2) Psychological: Current emotional response, current intellectual capacity, quirks that repeat on average indicating a possible disorder (for example, are they obsessed with being clean or with symmetry? do they crave other's approval no matter what? do they deeply enjoy other's suffering?), quirks that repeat on average abiding to a personality archetype (are they diligent in their work? are they loyal to family or friends? do they stand up to injustice often? do they love to learn and study in silence? do they enjoy loud company and reckless fun?), current psychological developtment compared to their age and growth (are they a prodigy for their age? are they lacking for their age?).
3) Social: Current known languages, current skills, current education, current social position, current economical position, current ethics and morality, current customs and traditions, current hobbies and preferences, current taste for clothing and accessories, current home and social identity, current spiritual beliefs, current career.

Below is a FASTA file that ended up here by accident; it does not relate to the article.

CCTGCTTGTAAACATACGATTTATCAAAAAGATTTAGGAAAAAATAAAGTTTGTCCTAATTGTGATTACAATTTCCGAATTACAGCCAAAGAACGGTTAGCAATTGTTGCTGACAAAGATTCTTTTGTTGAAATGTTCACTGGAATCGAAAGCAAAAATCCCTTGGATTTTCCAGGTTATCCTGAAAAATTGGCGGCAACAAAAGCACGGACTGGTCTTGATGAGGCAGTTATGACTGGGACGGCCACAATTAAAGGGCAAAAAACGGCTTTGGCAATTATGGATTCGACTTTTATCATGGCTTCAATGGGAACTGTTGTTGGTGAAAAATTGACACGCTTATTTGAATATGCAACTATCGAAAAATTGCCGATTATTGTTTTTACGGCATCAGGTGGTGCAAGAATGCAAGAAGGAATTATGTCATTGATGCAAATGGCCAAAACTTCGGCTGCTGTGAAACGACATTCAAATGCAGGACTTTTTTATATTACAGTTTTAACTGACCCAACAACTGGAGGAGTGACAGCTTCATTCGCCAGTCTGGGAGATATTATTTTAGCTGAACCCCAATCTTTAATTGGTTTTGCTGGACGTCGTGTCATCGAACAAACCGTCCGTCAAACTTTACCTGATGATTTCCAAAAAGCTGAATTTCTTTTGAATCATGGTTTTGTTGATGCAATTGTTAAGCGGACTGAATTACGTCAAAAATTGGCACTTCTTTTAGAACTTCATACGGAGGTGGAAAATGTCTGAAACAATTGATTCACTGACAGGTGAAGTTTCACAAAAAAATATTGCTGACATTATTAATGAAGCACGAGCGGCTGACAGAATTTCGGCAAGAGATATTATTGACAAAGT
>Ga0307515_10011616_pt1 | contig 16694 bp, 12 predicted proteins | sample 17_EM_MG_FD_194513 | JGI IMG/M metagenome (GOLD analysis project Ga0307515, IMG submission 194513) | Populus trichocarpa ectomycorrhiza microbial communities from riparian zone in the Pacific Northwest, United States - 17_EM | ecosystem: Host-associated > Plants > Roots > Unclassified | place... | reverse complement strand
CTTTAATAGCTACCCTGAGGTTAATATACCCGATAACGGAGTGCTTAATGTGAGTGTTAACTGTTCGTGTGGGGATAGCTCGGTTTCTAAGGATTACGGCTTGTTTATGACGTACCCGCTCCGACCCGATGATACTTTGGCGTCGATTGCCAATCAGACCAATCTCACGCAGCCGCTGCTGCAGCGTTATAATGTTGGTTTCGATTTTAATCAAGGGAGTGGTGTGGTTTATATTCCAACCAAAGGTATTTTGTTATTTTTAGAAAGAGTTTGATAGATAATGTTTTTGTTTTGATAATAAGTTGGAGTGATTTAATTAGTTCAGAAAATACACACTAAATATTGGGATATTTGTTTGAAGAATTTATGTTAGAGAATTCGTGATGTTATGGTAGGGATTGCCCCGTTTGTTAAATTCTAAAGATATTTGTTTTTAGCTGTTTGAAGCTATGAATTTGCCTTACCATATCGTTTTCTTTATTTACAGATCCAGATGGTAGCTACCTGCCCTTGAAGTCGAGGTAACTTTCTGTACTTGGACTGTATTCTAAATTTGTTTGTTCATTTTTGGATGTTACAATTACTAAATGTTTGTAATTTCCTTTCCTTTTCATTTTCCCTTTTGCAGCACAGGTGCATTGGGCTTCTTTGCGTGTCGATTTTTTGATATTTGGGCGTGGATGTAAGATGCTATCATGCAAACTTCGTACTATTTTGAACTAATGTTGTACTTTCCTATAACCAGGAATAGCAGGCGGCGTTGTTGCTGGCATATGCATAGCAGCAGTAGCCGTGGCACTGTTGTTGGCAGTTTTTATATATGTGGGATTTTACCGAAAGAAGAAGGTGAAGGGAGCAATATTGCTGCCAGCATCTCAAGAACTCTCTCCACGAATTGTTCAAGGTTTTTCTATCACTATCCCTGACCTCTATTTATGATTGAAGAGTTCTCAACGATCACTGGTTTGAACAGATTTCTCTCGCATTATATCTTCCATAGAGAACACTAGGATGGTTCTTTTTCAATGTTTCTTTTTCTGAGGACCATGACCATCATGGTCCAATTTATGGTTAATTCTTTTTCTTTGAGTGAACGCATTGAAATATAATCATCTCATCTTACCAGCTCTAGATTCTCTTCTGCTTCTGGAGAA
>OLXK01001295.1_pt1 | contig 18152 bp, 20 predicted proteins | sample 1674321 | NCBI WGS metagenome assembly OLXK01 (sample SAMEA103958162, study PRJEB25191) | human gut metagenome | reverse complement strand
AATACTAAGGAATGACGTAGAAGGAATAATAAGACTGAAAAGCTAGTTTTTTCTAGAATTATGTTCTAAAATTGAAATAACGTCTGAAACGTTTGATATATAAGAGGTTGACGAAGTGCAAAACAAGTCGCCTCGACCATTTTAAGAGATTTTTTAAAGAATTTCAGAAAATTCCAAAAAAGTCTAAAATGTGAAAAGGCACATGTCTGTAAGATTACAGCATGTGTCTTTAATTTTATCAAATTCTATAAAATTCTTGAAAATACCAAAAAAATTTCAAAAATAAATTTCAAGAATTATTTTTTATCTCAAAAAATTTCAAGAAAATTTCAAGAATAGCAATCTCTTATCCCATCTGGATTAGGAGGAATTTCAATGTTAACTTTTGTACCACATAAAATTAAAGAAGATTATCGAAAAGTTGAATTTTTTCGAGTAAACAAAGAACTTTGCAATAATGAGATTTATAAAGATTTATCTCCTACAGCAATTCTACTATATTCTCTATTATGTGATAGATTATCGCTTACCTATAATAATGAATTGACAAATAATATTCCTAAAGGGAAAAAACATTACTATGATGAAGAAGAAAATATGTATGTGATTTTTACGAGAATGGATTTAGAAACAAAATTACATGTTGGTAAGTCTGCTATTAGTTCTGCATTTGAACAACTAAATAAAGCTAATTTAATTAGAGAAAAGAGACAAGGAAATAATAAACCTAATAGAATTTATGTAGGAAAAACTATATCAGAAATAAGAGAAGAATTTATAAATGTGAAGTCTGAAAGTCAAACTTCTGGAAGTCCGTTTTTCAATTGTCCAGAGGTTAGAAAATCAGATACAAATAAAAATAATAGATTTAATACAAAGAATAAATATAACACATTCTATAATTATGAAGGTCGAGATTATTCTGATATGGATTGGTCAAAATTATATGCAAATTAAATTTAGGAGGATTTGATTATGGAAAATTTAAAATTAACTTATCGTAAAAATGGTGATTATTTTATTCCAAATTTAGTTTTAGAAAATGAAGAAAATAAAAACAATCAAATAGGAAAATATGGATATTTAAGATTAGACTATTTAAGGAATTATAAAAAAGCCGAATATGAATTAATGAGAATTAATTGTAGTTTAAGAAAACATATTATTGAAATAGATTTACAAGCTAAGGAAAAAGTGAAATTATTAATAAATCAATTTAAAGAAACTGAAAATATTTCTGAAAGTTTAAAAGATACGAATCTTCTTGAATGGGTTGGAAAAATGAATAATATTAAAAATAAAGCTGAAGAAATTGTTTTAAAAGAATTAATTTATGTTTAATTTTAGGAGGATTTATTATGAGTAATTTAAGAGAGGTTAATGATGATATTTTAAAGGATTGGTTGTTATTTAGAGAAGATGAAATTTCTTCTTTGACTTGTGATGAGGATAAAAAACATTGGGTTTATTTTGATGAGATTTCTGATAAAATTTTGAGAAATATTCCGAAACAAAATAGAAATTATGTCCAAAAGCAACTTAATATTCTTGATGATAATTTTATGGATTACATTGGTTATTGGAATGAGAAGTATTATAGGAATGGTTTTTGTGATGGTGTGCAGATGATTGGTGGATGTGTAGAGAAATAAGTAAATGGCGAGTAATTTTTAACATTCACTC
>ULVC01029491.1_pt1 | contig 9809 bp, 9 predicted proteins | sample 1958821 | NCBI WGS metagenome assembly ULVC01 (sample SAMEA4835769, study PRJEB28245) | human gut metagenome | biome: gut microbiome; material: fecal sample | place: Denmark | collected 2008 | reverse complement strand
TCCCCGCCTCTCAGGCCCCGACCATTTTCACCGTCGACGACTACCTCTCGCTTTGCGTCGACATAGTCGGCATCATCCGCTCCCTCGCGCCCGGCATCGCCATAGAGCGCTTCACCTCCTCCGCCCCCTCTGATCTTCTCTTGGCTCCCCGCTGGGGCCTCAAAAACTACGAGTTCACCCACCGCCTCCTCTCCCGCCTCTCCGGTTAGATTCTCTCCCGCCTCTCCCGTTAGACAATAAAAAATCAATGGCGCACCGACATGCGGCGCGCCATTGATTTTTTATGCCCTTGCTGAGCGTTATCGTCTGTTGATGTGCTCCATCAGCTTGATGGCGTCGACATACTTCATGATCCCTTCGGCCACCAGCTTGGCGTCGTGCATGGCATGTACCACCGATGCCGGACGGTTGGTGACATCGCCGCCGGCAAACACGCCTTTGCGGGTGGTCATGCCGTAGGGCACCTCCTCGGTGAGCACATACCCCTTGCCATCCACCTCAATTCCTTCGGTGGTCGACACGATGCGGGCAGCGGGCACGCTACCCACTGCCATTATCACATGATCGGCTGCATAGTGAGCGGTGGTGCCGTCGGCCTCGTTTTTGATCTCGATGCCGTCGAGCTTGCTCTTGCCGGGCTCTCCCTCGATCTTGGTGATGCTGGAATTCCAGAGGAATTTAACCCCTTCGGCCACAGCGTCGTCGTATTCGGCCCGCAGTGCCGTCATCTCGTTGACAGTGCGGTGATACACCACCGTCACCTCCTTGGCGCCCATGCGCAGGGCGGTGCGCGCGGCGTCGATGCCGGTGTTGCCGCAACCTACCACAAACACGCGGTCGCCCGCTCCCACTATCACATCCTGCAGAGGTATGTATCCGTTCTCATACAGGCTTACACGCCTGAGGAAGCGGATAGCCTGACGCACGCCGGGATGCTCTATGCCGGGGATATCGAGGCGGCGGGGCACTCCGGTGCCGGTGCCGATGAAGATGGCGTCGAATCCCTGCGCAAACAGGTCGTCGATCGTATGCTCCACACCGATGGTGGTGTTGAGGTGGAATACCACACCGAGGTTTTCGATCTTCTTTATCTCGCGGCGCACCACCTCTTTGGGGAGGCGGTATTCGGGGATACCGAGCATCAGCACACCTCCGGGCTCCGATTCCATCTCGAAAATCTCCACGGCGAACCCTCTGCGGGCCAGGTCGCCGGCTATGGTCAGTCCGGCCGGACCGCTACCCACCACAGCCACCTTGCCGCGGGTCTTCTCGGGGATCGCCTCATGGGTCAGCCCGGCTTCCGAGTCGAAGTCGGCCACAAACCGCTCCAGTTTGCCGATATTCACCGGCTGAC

It might seem a bit out of place to talk about all those details (which are only a part of the many things that define a character) considering you are interested in fixing your drawing skills right now, but the reason I bring them up is to let you see the subtle differences between them and how they affect your focus at the moment you draw. At your current skill (and based on the drawings you have shown us) you begin drawing the head's shape and build from there until you finish the hair, eyebrows, eyes, mouth and shoulders; ignoring the ears and the nose in favor of your current style. In here you already try to use those details to convey some emotion or personality which means you are not focusing on the anatomy at all. However, it's past the shoulders when you unconsciously forfeit the character's body and choose to finish superficial details like clothing from the get-go, which forces you to decide on a clothing style before you even have a body to dress, switching your focus from the character's anatomy to their social statement entirely. With your focus on clothing your mind turns anatomy to "automatic", filling that requirement based on what you have learned so far without trying anything new so that you can keep on focusing on the surface. You define the limits of the shirt or hoodie with no defined limits of the torso itself and end up creating an accessory of clothing that fits too tight (given another pose it would not cover that body area properly), and because you haven't learned any other body type you automatically made a thin "invisible" torso again. As a plus, since you drew the head from the same perspective or position you find yourself with a limited degree of how you can pose the rest of the body, meaning that when you go automatic with the anatomy you can only choose between a standing position or slightly bending the outer limbs to create a bit of contrast with the middle part, but the result is still a bit stiff. You finish the structure by using jeans as the defining characteristic that will limit the character's legs, giving them a tight fitting as well while automatically going for that thin and long shape, until you reach the feet which are completely ignored and replaced with featureless shoes. The arms and hands are used to contrast the stiffness and convey some personality at the same time but they are not enough to support the characterization, and you don't notice it because you are still focusing on the accessories and cosmetic details that will give that character a superficial difference compared to the previous characters drawn. On their own, these choices are not a mistake since they can be used well (remember Shaggy from Scooby-Doo? that guy had a design similar to the one you use and it became iconic), but you let them become your "automatic" response to drawing in general because you are not focusing in the anatomy behind the characters.